Examine the works of Luisa Roldan and Elisabeth Louise Vigee Le Brun. Learners view various pieces of art from each of the artists and read about their lives. They discuss the information and construct a Venn diagram, comparing the two famous artists.
Students share the difficulties they have in determining what to write or draw for a project. In groups, they view examples from three different artists and discuss how their personal experiences affected their art. They brainstorm a list of issues they are concerned about, pick only one and create a piece of art reflecting their views.
Students study various artistic styles and then make a Kid Pix slide show creating works of art (landscapes, portraits, abstracts, etc.) in the style of a second grade artist.
Here’s a great way to incorporate research into your middle school art class. Each class member chooses an artist, researches one of the artist’s important works, and writes a critique of the piece. Learners then create an accordion-folded book, illustrate it in the artist’s style, and include their critique. Directions for constructing the accordion book, a research worksheet, and a project rubric are included.
Students examine the life and influence of an artist and the effect that his or her body of works had on world events of the past and present. The artist's style is utilized to create a slideshow.
Students read and write an artist's statement. In this artist's statement lesson, students read Dorothea Lange's artist statement before writing one of their own about their photography. They examine their own photography and use description, reflection, and formal analysis as they write their statements.
Students research a famous artist of their choice. They then create a puppet that resembles the artist along with a miniature version of his/her work. In groups of two, they develop a dialogue their puppet will use in a puppet show "interview" of the famous artist.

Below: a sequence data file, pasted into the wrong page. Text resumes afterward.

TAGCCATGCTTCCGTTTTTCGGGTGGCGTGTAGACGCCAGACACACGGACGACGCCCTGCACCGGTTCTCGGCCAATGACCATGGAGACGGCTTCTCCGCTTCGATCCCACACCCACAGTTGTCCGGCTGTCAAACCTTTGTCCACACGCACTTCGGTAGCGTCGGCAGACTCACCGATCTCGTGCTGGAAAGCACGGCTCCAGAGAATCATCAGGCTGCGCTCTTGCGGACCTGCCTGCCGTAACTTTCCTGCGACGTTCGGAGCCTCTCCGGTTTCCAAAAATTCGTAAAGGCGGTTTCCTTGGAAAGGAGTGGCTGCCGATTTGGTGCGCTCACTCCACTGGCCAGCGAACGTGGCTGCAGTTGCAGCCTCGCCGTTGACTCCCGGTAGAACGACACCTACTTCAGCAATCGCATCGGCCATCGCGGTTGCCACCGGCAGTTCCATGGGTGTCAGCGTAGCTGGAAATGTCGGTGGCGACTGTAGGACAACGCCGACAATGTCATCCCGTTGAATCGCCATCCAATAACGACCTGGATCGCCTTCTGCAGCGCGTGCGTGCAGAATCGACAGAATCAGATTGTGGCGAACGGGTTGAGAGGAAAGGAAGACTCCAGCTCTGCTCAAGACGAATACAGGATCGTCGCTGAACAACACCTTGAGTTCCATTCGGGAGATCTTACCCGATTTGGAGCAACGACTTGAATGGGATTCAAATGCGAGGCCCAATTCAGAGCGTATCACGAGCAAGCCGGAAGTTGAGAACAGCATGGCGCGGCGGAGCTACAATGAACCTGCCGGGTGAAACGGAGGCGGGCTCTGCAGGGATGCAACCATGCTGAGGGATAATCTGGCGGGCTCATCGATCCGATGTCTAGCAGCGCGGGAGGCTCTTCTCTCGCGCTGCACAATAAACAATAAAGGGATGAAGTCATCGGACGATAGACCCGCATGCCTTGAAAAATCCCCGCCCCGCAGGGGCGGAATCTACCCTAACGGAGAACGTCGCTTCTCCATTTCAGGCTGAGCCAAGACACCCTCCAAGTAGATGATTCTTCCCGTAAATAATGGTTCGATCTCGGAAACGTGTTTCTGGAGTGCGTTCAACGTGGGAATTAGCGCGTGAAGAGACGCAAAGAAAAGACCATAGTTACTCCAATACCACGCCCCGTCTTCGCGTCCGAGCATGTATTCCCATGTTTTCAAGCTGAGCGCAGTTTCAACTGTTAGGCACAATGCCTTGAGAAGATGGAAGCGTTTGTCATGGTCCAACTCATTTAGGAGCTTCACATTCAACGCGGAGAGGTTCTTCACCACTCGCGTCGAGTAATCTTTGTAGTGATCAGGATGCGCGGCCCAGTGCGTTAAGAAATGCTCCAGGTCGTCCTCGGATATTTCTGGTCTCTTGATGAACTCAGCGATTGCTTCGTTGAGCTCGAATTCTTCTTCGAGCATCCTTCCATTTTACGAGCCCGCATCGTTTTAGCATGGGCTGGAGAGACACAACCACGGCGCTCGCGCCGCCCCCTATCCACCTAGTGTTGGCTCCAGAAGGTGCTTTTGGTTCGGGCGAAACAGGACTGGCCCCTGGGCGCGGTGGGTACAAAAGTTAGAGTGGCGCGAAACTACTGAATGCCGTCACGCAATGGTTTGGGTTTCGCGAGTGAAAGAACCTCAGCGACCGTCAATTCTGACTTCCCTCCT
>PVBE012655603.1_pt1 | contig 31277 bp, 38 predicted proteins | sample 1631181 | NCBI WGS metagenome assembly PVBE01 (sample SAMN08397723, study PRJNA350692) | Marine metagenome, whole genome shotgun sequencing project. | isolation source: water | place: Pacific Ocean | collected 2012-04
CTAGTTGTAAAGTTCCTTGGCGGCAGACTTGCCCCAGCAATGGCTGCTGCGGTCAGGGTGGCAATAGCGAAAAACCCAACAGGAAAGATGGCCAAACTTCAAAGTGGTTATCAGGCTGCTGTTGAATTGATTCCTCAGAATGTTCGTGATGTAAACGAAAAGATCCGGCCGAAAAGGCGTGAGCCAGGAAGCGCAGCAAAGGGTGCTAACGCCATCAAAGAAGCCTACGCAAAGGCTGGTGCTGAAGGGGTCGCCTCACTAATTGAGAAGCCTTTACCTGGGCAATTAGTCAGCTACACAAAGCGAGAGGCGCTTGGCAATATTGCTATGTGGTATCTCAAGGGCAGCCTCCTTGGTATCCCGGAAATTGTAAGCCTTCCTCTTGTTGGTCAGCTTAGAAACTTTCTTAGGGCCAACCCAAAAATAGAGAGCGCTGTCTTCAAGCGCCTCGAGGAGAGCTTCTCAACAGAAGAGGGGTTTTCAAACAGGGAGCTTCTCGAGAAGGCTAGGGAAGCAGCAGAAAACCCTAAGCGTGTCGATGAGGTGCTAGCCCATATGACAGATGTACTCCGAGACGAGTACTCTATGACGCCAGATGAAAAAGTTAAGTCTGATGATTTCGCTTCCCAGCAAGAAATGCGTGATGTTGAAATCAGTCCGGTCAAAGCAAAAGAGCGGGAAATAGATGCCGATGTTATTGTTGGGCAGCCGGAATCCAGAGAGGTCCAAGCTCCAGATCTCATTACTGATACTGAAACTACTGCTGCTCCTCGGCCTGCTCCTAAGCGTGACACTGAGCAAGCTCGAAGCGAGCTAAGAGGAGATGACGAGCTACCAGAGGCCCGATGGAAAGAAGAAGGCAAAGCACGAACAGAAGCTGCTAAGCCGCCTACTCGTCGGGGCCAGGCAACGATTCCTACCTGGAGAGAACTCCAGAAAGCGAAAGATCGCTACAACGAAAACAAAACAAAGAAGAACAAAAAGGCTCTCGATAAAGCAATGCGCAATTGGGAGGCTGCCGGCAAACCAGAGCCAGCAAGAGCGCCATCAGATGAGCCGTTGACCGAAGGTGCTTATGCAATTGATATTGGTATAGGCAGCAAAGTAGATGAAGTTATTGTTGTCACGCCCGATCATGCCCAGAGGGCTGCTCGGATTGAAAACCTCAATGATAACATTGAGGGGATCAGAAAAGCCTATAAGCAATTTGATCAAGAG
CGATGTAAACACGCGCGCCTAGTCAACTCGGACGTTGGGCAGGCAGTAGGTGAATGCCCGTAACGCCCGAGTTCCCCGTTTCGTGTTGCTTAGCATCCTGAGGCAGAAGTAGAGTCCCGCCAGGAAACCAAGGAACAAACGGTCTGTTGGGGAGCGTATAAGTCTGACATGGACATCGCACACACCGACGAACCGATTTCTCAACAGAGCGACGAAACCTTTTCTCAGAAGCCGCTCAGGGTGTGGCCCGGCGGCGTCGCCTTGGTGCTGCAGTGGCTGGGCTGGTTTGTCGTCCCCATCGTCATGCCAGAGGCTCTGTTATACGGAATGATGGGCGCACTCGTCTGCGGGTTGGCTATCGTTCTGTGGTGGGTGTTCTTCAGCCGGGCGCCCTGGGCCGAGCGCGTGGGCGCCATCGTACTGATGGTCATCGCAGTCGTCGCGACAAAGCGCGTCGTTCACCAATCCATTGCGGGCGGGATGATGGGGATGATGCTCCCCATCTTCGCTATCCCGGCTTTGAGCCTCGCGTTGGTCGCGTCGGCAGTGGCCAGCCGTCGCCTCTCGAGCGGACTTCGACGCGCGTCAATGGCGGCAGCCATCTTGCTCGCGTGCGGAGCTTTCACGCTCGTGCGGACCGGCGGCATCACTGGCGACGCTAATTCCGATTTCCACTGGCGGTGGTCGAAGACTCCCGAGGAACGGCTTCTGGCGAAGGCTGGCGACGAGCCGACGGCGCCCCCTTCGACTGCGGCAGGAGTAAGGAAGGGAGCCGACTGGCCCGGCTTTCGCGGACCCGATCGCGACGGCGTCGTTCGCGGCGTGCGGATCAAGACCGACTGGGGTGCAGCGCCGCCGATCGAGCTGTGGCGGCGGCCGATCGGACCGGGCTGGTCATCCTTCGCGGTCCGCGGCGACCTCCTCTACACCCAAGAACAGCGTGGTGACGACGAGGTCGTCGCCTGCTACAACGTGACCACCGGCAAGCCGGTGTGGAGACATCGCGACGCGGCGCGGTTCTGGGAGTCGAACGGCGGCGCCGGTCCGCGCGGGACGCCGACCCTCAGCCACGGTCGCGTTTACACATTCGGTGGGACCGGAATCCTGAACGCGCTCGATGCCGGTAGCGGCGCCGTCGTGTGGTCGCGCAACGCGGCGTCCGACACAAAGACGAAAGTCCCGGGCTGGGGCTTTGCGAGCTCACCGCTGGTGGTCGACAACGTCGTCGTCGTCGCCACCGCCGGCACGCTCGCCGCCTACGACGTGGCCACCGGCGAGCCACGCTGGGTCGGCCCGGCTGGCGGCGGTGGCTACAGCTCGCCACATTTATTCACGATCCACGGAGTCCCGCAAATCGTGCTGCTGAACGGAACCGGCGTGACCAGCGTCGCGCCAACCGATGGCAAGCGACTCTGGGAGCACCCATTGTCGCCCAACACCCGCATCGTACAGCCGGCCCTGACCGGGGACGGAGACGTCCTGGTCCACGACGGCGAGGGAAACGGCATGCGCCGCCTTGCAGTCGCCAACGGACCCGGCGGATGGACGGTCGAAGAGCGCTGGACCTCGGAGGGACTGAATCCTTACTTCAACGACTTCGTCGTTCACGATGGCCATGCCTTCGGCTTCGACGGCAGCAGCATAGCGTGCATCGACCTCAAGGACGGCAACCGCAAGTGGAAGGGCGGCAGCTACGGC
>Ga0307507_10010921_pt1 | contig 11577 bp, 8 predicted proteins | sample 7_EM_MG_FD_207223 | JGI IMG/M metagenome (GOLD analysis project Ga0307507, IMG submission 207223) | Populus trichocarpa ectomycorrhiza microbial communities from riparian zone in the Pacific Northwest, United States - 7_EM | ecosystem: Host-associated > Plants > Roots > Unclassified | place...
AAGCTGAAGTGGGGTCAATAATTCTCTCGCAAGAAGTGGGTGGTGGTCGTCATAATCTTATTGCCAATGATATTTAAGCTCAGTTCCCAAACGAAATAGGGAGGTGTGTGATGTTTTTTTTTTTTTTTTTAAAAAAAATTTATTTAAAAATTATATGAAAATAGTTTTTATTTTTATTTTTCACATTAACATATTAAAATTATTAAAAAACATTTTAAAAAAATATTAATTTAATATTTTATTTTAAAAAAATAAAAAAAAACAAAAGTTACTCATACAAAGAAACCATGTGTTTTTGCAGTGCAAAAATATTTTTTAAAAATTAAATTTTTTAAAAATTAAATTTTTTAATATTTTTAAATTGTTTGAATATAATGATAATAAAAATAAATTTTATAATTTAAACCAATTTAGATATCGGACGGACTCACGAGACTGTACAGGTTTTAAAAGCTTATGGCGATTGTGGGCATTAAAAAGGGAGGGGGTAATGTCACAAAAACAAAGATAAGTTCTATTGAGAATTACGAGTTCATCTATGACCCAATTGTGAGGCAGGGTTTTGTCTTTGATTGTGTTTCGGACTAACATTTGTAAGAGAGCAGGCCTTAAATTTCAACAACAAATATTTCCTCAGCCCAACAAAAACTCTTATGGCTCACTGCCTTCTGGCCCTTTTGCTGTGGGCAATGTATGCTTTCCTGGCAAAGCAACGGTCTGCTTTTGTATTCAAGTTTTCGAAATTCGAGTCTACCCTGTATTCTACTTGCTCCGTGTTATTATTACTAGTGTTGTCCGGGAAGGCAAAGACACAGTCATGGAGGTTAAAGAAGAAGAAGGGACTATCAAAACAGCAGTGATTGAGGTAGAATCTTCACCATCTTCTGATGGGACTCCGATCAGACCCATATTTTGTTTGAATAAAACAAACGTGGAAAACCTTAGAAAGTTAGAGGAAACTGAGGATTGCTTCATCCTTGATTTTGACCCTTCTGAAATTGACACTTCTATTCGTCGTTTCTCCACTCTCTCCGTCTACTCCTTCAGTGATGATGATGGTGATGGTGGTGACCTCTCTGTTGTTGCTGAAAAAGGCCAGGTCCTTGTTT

After watching a video of Native American artist Maria Martinez create art out of clay, learners will create burnished coil pots similar to those made by artist, Kerry Moosman. This lesson includes a supply list, web links, historical art connections, step-by-step instructions, extensions, and an assessment.
"Can a museum be a catalyst in a community? Can a museum house artists and allow them to be change agents as communities re-think themselves?" Watch as curator Thelma Golden re-imagines the museum as a think tank and explores the capacity of artists to understand and re-write history. While the speaker expresses a particular focus on on Black artists, a primary theme of her presentation is how art can change the way we think about culture and ourselves.
New Review Historical Narrative Using Silhouettes
Connect art and history with a series of activities inspired by the work of contemporary artist, Kara Walker. After watching an Art 21 video about Walker and examining the images in a PowerPoint presentation, class members use silhouettes to craft a visual narrative of a historic event.
Students discuss and choose one artist to focus on in this lesson. Using the Internet, they research the major works and life of the artist and create a brochure from this information. They choose an object to paint and use the same techniques as the artist they researched.